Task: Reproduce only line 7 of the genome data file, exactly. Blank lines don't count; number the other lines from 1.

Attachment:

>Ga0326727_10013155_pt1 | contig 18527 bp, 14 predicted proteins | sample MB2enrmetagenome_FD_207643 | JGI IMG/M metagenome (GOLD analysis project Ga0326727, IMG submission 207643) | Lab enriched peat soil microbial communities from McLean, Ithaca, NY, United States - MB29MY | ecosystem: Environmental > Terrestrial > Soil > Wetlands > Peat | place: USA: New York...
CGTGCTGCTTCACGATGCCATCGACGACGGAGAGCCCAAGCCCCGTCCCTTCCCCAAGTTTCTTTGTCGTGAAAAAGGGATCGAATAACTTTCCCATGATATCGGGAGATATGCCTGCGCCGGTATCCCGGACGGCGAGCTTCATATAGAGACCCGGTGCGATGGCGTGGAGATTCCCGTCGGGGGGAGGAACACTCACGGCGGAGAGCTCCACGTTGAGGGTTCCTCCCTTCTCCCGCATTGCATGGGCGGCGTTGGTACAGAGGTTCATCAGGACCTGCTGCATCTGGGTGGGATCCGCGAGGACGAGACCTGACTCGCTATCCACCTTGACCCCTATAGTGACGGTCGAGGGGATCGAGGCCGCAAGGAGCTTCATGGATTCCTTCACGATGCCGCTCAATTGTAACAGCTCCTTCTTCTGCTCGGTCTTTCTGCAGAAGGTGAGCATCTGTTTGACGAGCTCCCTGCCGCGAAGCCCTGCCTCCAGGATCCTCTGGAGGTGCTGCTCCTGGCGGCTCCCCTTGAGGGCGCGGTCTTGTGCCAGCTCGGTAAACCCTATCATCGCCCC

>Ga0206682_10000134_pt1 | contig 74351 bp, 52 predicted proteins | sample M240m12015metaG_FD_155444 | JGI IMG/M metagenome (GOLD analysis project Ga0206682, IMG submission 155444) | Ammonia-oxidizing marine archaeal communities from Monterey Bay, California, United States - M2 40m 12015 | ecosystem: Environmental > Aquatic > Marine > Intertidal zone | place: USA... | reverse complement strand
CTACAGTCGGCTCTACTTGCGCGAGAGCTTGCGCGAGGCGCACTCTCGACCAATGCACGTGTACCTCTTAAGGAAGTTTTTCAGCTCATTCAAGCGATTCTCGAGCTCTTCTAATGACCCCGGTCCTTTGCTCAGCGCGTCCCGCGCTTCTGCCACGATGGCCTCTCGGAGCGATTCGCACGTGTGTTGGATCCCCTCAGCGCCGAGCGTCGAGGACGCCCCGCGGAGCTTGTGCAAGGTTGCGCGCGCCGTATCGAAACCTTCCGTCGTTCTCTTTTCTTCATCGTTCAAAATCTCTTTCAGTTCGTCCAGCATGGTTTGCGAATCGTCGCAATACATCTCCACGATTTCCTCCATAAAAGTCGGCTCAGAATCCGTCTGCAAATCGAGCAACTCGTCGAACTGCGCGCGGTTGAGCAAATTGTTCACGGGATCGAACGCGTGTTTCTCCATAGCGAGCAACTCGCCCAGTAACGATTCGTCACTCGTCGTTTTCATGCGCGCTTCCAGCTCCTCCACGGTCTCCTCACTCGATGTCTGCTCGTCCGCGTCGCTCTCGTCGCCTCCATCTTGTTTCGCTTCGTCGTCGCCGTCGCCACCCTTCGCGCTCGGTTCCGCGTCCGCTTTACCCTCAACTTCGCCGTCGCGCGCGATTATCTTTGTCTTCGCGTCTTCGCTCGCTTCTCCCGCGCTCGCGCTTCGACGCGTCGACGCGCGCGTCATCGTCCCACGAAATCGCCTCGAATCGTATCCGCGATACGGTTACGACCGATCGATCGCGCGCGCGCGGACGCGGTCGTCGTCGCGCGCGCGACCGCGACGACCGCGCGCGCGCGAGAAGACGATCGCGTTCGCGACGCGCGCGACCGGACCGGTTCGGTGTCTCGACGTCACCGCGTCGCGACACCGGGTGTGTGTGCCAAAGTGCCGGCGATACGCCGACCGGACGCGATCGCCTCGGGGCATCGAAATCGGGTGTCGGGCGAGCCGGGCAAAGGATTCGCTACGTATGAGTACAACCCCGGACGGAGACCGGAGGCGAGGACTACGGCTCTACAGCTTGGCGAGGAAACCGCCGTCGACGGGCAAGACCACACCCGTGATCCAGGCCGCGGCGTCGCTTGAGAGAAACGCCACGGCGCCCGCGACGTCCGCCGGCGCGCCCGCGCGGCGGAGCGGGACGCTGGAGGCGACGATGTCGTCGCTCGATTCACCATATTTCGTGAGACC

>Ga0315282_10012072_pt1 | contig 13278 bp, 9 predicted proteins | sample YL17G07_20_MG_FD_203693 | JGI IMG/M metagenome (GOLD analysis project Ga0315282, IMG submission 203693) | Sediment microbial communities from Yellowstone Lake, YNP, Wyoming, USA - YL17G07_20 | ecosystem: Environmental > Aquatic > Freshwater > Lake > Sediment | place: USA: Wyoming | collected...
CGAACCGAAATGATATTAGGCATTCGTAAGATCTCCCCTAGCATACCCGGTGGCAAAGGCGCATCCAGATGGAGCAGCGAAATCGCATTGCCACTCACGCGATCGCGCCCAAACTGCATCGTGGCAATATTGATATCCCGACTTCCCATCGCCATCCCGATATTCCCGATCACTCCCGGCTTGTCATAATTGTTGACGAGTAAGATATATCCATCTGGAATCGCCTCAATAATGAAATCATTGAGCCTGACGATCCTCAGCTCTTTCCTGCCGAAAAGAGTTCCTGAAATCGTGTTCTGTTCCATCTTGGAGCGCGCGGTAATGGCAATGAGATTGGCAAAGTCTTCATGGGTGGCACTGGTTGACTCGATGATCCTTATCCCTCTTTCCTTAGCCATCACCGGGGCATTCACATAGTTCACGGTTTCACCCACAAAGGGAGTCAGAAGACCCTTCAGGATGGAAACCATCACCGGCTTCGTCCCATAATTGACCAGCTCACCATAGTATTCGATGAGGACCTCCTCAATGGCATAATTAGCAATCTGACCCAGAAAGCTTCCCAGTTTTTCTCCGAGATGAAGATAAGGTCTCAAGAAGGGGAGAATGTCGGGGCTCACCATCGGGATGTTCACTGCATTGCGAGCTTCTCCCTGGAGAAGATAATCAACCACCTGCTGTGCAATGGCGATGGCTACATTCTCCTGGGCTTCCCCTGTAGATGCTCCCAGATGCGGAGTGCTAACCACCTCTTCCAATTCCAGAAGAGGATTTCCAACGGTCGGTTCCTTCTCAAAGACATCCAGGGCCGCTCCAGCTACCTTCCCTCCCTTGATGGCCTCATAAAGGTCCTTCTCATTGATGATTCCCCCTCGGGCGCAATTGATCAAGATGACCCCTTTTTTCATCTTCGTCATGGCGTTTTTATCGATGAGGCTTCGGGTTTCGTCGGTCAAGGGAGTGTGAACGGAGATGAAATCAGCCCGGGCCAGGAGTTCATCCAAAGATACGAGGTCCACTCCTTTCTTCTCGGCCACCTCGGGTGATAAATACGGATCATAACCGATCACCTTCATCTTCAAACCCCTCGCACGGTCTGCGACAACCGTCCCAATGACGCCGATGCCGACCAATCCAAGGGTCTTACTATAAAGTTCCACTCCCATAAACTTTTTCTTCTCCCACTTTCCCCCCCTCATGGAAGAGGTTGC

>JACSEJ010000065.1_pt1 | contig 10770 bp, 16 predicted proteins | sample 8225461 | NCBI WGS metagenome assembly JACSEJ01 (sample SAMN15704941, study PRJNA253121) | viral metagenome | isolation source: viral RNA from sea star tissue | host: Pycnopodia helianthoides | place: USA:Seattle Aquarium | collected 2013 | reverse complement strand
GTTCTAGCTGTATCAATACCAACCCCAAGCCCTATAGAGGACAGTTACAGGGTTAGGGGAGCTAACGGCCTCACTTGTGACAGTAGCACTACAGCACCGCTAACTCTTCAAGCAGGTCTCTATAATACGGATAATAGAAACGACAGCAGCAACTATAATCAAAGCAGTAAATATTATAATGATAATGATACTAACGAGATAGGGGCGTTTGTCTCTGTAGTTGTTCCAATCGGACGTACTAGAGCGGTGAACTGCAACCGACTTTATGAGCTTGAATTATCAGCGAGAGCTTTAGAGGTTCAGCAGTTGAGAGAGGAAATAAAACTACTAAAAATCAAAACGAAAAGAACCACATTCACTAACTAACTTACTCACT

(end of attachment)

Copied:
>JACSEJ010000065.1_pt1 | contig 10770 bp, 16 predicted proteins | sample 8225461 | NCBI WGS metagenome assembly JACSEJ01 (sample SAMN15704941, study PRJNA253121) | viral metagenome | isolation source: viral RNA from sea star tissue | host: Pycnopodia helianthoides | place: USA:Seattle Aquarium | collected 2013 | reverse complement strand